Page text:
Remember these fabrics I bought? Well I finally finished the quilt I had planned for them. I sourced the rest of the fabrics from patchwork stores, but these made a good bit of inspiration.
There was very little method in this quilt – the only rule was that I’d make blocks which were 13″ tall and join them to make strips, each strip being the width of the quilt. When I had enough strips to complete the quilt, I just joined them together. To make the blocks, I basically just sewed bits on bits and if it got too wide or tall, I’d trim off sections and use them to start the next section. It was a lot of fun, but I’m desperate to do something more orderly for my next quilt.
The quilting is all ‘in the ditch’. I was originally planning to do different decorative quilting stitches in each square, but it became apparent very early on that it would look far too busy.
One of my quilting friends made the observation on the finished product “lots of the fabrics are really ugly, but together they really work”. As this was my intention, I guess I will call it a success.
My son fell in love with it and decided to have it on his bed. Now his bedroom is Star Wars black and red and it looks kind of odd in there. But hey, I’m just glad that it’s being loved.
This one nearly killed me. It was a pattern which I’d used successfully a number of times before, but I just make mistake after mistake on it. Some were silly mistakes and some were ‘learning activities.’
The exterior fabric itself was all upcycled. The black and grey flocked material on the four front panels was upcycled from a skirt I found at a goodwill store. The black velvet on the other panels came from my favourite fabric upcycling place – The Fabric Cave. I know I keep plugging this place, but if you’re in Sydney, it’s well worth a look.
Problem #1 (Learning experience). My first choice for the plain black panels was black cotton. I found the blackest cotton I could, but it just looked lame next to the dark black flocking on the front panels. I then remembered that I had some black velvet in my stash so I decided to try it instead. Start unpicking all the cotton from the coutil backing.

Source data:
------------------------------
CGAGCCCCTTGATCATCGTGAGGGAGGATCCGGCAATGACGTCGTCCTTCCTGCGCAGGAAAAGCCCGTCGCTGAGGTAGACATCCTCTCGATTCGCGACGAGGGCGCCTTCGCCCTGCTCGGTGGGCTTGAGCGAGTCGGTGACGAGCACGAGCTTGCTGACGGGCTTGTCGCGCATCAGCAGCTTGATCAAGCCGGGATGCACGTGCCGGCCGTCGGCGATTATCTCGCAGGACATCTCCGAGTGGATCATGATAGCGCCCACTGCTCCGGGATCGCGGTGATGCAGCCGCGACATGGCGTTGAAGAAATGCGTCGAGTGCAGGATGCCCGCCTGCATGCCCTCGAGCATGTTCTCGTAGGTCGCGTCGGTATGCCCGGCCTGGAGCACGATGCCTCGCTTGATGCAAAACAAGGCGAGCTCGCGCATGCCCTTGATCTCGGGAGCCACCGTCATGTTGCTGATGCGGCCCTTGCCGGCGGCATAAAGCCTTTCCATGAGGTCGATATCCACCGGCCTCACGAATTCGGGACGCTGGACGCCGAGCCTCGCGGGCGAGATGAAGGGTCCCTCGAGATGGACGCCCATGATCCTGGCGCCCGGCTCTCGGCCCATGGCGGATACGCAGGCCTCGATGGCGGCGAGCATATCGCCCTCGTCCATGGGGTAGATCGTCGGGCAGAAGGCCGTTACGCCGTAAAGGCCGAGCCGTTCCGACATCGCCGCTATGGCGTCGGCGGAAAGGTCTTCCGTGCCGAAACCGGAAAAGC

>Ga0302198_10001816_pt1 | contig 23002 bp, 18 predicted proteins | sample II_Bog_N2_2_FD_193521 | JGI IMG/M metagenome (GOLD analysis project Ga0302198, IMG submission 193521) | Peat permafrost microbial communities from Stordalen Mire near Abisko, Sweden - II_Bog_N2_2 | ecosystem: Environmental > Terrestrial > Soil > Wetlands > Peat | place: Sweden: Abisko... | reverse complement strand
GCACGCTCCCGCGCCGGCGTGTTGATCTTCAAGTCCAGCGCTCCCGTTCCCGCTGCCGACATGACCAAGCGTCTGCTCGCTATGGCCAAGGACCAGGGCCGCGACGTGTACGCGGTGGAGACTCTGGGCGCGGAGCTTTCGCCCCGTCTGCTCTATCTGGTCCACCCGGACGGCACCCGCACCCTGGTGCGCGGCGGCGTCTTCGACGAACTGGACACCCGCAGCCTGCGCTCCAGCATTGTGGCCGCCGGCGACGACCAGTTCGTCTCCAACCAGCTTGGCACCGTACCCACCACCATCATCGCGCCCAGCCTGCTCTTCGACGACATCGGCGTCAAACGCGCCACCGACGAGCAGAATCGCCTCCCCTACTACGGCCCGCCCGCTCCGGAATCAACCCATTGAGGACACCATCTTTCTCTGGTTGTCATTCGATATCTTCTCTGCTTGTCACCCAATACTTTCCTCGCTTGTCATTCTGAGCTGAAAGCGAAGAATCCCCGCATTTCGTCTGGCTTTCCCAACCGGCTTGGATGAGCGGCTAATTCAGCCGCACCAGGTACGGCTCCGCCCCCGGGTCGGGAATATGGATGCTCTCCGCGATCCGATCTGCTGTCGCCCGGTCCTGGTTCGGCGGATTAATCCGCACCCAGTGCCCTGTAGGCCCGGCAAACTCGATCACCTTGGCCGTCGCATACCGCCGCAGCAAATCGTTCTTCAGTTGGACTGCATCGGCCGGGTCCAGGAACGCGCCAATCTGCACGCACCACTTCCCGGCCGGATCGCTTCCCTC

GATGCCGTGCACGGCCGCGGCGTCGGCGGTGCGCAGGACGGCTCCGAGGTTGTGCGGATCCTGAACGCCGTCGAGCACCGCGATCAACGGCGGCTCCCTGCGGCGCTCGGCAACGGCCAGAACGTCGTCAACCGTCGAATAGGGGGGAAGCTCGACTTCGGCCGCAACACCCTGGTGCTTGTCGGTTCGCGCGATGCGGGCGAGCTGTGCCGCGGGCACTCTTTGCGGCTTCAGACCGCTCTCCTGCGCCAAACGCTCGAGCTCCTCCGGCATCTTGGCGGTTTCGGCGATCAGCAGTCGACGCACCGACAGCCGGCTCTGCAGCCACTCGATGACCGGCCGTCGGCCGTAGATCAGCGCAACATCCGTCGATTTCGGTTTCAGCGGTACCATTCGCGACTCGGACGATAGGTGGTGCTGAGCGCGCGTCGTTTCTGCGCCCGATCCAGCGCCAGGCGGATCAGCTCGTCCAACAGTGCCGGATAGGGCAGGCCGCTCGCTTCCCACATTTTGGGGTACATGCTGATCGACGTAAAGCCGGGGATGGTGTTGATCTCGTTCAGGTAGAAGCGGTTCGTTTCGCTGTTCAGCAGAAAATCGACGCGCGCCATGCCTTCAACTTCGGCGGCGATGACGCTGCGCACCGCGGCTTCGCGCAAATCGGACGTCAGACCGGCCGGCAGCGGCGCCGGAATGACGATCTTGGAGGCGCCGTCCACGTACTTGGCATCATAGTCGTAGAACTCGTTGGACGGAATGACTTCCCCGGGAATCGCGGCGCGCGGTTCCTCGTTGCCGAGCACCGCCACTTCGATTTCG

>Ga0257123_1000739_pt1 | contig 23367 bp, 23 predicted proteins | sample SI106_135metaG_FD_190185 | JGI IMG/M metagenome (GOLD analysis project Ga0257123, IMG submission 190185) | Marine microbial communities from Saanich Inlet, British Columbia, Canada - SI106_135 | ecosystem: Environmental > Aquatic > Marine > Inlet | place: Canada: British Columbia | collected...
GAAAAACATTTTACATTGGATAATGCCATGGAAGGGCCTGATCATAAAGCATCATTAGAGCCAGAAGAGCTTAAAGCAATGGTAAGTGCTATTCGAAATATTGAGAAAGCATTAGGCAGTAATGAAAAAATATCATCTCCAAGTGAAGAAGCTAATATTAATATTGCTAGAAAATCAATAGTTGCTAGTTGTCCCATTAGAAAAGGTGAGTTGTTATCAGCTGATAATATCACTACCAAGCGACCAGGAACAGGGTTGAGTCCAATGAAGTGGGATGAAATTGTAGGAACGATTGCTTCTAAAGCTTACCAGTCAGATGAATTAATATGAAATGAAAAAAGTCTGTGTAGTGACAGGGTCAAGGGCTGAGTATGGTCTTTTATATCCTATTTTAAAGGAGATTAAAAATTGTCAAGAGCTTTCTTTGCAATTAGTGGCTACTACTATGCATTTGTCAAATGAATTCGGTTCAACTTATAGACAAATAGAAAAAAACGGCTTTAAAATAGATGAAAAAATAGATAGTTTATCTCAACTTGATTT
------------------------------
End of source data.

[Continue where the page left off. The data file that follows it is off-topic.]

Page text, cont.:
Problem #2 (faulty fabric). Replaced the cotton with the velvet and have it looking fabulous with a good fit. Then the velvet pile started coming loose and left the corset looking like it has mange. Start unpicking it all again
Problem #3, 4, and 5 (learning experience). I headed to the Fabric Cave for some replacement velvet and found the perfect stuff. Put it all back together again and find the busk is no longer sitting straight. Not just a little off, but way off. And the lacing at the back is also off.
Thought that perhaps it was because I didn’t sew the panels all in the same direction, so unpick and re-sewed the panels. No luck. 4. Try again. Thought it was perhaps because of the velvet, so I unpicked the velvet from the coutil and re-sewed the coutil only. No luck. I’m really wanting to give up at this stage, but the technical part of my brain is determined to find cause and solution 5. Try again. Finally I compared the flocked panels at the front and found they weren’t sitting identically. Turns out that because the length of the sides weren’t absolutely identical, I’d joined the panels on left and right unevenly. Note to self: make sure all pattern pieces have absolutely matching seam lengths.
Problem 6. Don’t iron velvet flocking. Just don’t. Part of the flocking now has a dull patch on it. Thankfully it wasn’t destroyed, but still……
I’m pleased to say that I’ve worn this a few times and it was worth persevering. I am finally happy with it. I could have given up, but I think I would have stayed irritated at not knowing why it sat unevenly.